Moving from Google Reader to Tiny Tiny RSS

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Date: 2013-05-27 10:22:35 00:00

Google reader replacement

Google reader is going to shut down its service in a little bit more than a month from now. They are doing that because there are very few people using their service.

Well RSS is something most of the people do not even know about, I know the readers of this blog know about it, so, I am not going to explain about it.

But "normal" people are using twitter, G+ or even Facebook, to get their daily dose of news, and they are following their favorite writers on those networks.

I still use rss to follow the sites I am interested in, rss, has a lot of advantages over the other methods that were not designed for that in the first place.

Just as one example, in all those social networks, if you miss an article, because you were too busy that day, chances are you will never be able to read it again, it will be lost below a pile of new posts, including those showing you the new cat of your friend, or that message telling you someone got eggs and bacon for his breakfast (not useful info, unless you get the recipe).

Well, as a rss user, and mostly as a Google Reader user, I have decided I need to switch to another service. My first option was to move to feedly, but then I have decided, I do not want to depend on the so called "cloud" for services I use everyday.

I have now decided to host my own service, and I have installed Tiny Tiny RSS.

Tiny Tiny RSS is an Open Source option to Google Reader, it can be hosted on your local machine (You are running Linux or Mac OS X right?), or you can host it online in any web hosting provider or your VPS provider.

Either way, you will have the data with you, and you will never have to suffer again from someone shutting down a service you rely on.

Well, enough blah blah. Let's now see how to install it.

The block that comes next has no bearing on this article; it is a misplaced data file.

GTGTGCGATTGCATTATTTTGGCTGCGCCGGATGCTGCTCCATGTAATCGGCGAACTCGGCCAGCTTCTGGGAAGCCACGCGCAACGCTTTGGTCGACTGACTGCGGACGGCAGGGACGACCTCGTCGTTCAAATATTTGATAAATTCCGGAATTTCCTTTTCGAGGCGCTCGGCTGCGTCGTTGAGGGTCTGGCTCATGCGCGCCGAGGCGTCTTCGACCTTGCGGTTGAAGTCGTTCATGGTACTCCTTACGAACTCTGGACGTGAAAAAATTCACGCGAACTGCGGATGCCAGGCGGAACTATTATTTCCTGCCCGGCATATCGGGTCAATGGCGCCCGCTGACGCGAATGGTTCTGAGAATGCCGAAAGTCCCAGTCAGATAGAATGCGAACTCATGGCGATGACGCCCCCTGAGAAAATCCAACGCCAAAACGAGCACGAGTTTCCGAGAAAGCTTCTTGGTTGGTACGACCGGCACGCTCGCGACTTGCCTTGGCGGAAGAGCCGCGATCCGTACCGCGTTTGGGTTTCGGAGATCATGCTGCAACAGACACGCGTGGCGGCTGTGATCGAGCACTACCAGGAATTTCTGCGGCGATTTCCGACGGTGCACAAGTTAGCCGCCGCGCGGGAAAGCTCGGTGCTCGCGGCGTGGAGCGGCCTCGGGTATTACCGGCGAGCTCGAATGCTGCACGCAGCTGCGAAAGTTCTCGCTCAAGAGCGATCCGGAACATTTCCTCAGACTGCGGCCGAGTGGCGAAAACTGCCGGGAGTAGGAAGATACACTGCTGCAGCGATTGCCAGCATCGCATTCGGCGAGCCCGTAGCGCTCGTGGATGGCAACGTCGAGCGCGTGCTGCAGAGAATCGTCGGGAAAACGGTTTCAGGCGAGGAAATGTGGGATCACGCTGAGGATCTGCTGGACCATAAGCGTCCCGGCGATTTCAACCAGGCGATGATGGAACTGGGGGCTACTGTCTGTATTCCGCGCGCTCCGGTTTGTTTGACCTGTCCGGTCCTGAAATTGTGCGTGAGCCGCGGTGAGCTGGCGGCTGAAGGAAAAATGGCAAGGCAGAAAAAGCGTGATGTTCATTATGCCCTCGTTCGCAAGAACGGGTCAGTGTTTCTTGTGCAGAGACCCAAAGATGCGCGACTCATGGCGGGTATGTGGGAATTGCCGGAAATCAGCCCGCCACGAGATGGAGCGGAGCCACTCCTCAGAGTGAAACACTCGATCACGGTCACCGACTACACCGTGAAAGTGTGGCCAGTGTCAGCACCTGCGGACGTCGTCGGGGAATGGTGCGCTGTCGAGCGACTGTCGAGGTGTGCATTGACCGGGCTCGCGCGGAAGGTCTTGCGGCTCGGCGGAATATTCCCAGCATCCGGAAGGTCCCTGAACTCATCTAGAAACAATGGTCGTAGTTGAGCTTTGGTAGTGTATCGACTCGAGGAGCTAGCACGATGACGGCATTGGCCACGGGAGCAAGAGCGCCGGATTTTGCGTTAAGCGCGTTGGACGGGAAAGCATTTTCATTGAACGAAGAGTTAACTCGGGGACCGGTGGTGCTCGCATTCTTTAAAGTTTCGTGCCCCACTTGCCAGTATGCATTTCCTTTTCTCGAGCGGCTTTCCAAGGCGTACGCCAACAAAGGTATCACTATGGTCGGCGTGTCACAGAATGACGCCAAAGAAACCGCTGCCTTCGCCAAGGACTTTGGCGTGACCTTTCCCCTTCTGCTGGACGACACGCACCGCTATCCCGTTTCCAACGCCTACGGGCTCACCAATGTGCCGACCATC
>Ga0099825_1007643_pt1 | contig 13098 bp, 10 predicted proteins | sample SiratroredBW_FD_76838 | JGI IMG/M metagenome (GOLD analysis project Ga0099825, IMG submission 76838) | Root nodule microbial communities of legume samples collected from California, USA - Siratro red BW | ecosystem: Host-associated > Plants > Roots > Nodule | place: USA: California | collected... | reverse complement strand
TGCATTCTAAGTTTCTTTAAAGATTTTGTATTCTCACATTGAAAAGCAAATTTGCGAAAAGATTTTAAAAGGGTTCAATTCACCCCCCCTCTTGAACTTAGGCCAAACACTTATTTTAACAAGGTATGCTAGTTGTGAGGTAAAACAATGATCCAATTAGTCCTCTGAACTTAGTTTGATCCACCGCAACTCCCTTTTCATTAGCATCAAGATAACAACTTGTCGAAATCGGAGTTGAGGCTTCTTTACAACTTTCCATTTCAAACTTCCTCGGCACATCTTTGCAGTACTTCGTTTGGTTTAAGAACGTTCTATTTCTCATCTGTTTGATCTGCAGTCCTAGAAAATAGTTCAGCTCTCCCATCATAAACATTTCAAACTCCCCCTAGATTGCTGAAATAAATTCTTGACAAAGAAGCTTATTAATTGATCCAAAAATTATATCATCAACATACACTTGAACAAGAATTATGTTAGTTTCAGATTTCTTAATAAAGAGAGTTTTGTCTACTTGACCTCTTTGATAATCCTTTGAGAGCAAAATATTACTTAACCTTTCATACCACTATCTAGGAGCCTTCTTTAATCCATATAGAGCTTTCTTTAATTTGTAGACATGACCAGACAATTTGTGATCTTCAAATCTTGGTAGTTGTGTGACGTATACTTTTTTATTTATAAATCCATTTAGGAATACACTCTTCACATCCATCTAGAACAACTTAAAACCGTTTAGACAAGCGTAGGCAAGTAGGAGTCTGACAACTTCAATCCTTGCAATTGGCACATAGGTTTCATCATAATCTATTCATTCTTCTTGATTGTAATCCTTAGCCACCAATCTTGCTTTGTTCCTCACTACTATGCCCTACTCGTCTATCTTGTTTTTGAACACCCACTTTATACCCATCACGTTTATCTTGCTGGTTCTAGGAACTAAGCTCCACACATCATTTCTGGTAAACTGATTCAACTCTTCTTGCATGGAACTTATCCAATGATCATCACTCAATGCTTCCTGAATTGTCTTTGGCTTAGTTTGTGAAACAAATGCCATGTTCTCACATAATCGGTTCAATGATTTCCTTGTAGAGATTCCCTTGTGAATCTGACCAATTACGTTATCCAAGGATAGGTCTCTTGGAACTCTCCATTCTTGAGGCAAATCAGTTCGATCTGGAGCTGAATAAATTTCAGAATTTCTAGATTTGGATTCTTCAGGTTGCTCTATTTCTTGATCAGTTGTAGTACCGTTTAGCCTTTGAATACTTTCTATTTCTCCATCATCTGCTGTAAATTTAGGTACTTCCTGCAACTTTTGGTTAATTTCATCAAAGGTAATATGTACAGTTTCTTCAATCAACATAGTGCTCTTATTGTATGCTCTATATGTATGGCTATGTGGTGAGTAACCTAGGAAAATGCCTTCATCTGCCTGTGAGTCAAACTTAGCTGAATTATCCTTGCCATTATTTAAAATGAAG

There are a lot of ways, specially if you are using a shared hosting solution, I will show here how to install it on your own Unix like operating system.

Assumptions

  • You have access to root account
  • You have Apache, MySQL and PHP Installed

Let's first create the database that will hold your data, You can use either PostgreSQL or MySQL/MariaDB. I will use MySQL for this example.

mysql -u root -p

This will get you the prompt of MySQL. At that prompt enter these commands.

create database reader;
grant all privileges on reader.* to "mysql_user"@"localhost" identified by "strongpassword";
flush privileges;
exit

You now have the database ready. Just be sure to use some real strong password, and it will be better if you also use another user instead of mysql_user. The localhost part should also be changed in case your MySQL server in not in the same physical server as your Apache and PHP.

Let's now create the virtual Apache server to host Tiny Tiny RSS.

First the folder:

 mkdir -p /var/www/tt-rss/

And be sure the permissions are OK.

chown -R www-data:www-data /var/www/tt-rss
chmod 755 /var/www

www-data might be some other thing if you are not on Debian derivatives, in RedHat servers like CentOS it is www

Now the turn for the virtual server in Apache. As I am using Ubuntu this may very if you are using another distribution, unless Debian.

 vim /etc/apache2/sites-available/tt-rss.conf

Inside that file add these lines:

<VirtualHost *:80>
     ServerAdmin webmaster@example.com
     DocumentRoot /var/www/tt-rss
     ServerName rss.example.com
     ErrorLog /etc/var/www/tt-rss/error.log
     CustomLog /var/www/tt-rss/access.log
</VirtualHost>

This is a very basic example, you can check here If you would like for example to use PHP-FPM.

Install Tiny Tiny RSS

You have now set the environment, it is time to install the software itself.

First, download the latest version from its home page, then upload it to your server root folder. Unpack it:

tar xvzf Tiny-Tiny-RSS-1.x.x.tar.gz

Move it to your document root again.

cd Tiny-Tiny-RSS-1.x.x
mv * .[^.]* ..

You can now delete the folder.

cd ..
rmdir Tiny-Tiny-RSS-1.x.x

Configure Tiny Tiny RSS server.

Let's now go to http://rss.example.com and you will be asked some questions, like the database name, username and password for the database. Once that is done, you can log in, with the default user and password. (admin and password), be sure to change the password as soon as you can.